After a rocky ride, Zogenix’s Fintepla turned up encouraging phase 3 data in a second type of rare childhood epilepsy. The drug beat placebo at cutting seizure frequency for patients with Lennox-Gastaut syndrome who typically experience dozens of seizures each month.
The phase 3 study pitted two doses of Fintepla against placebo in 263 patients aged two to 35 years old whose seizures were uncontrolled despite taking one or more anti-epileptic medicines. The patients suffered a median baseline of 77 drop seizures each month, so called because a sudden loss of muscle strength can cause a person to drop to the floor. After 12 weeks of treatment, the higher dose of Fintepla reduced the number of drop seizures patients experienced per month by a median 26.5% compared to 7.8% of patients taking placebo. The lower dose decreased seizure frequency, too, but did not hit statistical significance.
More patients taking the higher dose of Fintepla, 0.7 mg per kilogram of body weight per day, saw their monthly drop seizures reduce by at least half: 25.3% versus 10.3% for patients on placebo. Patients who completed the 12-week portion of the study could choose to continue on to a yearlong, open-label extension study, which will gather long-term safety, tolerability and efficacy data.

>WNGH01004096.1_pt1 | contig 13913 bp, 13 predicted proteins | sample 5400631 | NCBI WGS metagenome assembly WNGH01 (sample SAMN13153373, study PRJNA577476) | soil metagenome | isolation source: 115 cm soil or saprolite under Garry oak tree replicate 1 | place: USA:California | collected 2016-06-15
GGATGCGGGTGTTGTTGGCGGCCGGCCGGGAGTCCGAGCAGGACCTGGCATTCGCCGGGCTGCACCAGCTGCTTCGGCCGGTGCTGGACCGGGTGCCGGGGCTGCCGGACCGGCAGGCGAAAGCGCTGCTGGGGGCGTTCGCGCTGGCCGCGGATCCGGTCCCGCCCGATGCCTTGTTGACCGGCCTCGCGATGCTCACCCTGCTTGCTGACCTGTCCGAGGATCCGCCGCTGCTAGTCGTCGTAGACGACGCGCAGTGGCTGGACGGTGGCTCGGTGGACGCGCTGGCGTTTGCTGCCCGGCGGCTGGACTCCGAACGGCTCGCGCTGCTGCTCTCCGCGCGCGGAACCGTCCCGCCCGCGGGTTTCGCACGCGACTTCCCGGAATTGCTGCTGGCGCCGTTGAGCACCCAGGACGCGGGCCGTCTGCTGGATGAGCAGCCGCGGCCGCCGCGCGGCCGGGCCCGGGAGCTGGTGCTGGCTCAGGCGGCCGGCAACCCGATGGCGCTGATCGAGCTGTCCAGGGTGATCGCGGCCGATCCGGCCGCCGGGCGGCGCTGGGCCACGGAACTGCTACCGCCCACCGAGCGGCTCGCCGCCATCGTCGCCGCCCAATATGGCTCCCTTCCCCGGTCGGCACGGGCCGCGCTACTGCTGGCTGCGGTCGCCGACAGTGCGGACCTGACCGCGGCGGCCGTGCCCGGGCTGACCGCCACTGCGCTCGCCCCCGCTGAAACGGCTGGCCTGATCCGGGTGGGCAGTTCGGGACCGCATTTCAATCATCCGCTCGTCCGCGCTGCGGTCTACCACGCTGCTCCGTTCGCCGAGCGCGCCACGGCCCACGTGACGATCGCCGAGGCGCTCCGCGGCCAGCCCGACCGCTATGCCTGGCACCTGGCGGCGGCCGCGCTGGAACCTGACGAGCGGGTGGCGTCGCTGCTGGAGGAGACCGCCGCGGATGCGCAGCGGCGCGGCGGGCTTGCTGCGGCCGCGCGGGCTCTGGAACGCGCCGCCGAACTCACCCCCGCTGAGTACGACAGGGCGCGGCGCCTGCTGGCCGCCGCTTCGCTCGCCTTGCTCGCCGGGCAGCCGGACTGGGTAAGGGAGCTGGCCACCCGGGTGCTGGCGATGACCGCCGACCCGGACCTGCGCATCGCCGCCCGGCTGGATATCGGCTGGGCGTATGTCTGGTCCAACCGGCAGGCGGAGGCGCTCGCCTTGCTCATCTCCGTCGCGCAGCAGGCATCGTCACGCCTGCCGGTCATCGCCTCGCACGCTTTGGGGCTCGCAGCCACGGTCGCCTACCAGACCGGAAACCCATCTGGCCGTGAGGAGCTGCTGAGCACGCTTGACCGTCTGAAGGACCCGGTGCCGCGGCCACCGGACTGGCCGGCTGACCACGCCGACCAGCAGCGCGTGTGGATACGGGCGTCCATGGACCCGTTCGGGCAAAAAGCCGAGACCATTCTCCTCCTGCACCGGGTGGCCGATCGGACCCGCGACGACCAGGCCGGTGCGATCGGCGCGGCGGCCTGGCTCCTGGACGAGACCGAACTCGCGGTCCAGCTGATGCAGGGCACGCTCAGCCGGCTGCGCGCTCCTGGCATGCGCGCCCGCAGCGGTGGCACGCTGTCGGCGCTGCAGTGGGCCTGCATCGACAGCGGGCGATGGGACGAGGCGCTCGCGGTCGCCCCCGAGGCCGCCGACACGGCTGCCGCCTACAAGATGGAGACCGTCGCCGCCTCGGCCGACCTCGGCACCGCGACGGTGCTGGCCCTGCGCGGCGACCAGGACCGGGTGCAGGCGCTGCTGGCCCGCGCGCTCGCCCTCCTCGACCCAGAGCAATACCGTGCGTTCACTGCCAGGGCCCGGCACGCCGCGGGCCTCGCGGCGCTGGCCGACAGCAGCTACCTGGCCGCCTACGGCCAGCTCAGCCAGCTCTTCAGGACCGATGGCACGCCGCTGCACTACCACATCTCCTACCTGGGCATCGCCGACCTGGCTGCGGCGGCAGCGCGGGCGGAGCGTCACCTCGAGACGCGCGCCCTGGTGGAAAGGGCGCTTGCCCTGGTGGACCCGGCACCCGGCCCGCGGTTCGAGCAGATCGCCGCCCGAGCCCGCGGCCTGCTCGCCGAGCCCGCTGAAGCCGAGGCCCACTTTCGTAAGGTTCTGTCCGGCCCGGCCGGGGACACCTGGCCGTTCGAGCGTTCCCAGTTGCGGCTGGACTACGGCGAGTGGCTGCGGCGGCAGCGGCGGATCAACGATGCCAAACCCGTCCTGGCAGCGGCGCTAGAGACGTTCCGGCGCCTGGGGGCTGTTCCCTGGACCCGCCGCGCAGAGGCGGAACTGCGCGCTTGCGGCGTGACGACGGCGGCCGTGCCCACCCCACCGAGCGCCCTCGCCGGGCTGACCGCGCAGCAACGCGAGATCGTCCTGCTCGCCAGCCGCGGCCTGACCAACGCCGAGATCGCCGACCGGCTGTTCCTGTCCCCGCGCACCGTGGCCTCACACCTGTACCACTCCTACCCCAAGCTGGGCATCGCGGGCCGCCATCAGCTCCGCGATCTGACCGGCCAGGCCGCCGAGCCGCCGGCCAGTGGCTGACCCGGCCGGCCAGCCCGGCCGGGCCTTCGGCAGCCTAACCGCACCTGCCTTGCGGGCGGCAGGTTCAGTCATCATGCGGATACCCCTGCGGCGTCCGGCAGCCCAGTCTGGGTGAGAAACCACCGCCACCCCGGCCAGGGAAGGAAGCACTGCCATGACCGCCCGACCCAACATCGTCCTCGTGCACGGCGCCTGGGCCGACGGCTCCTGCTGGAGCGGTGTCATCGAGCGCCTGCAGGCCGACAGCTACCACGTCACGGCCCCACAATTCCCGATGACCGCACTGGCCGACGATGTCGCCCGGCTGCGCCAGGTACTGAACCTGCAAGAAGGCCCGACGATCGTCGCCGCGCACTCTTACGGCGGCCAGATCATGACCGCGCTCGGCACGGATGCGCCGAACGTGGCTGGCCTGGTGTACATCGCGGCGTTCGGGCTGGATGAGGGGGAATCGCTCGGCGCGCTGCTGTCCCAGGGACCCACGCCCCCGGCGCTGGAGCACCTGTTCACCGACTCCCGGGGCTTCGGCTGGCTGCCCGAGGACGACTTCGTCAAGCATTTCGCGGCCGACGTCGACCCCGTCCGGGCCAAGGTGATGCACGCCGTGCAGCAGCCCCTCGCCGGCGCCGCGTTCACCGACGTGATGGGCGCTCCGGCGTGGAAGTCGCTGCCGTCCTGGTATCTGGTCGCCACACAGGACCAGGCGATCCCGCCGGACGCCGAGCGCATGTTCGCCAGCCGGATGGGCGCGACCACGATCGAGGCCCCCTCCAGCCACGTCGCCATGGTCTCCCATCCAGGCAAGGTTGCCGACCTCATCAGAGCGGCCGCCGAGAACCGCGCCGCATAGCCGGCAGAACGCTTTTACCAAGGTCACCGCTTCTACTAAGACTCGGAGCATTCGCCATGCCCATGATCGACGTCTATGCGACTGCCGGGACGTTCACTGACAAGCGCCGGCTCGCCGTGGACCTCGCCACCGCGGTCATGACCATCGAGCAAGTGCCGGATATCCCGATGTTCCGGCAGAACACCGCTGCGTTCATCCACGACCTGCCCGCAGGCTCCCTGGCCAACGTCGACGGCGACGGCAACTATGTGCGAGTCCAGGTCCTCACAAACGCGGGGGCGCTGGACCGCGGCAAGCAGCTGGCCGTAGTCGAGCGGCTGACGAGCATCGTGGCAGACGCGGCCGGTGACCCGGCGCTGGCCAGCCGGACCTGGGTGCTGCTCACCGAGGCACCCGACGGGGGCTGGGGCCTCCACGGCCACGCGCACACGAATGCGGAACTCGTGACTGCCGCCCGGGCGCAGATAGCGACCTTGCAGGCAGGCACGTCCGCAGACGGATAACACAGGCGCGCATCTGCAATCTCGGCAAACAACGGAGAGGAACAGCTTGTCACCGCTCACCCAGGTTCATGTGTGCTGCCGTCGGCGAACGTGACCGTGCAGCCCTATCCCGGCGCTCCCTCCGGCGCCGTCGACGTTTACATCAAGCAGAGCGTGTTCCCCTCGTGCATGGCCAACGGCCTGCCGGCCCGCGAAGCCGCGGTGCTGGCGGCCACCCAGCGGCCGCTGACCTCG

Though the data are encouraging, Zogenix’s stock took a 30% dip Friday morning. The latest reveal comes 10 months after the FDA refused to consider Fintepla’s new drug application for Dravet syndrome, another type of rare childhood epilepsy. The agency said the application was missing some studies but also included some clinical data that shouldn't have been there—a mistake that essentially stopped the review in its tracks.
Fintepla, formerly known as ZX-008, is a low dose of fenfluramine, a drug that blocks the reuptake of serotonin. Zogenix is developing it for Doose syndrome and other rare epilepsies in addition to Dravet and Lennox-Gastaut syndromes. These epilepsies tend to appear in childhood, have a higher mortality rate than other types of epilepsy and do not respond to many of the drugs typically used to treat seizures.
“LGS is a rare and severe form of epilepsy where nearly all patients have highly treatment resistant and lifelong seizures. As a result, the frequent falls and injuries, and also the cognitive impairment, limit the quality of life for patients and caregivers, even with current treatment options,” said the study’s principal investigator, Kelly Knupp, M.D., of Children’s Hospital Colorado, in a statement. “The results observed in this placebo-controlled study are indicative of the potential of fenfluramine to treat patients with refractory LGS. If approved, Fintepla could represent an important new treatment option for these patients and their families in need.”
If approved, Fintepla would join Epidiolex, GW Pharma’s cannabis-based treatment for Dravet and Lennox-Gastaut syndromes. In 2018, it became the first medicine of its kind to be approved in the U.S.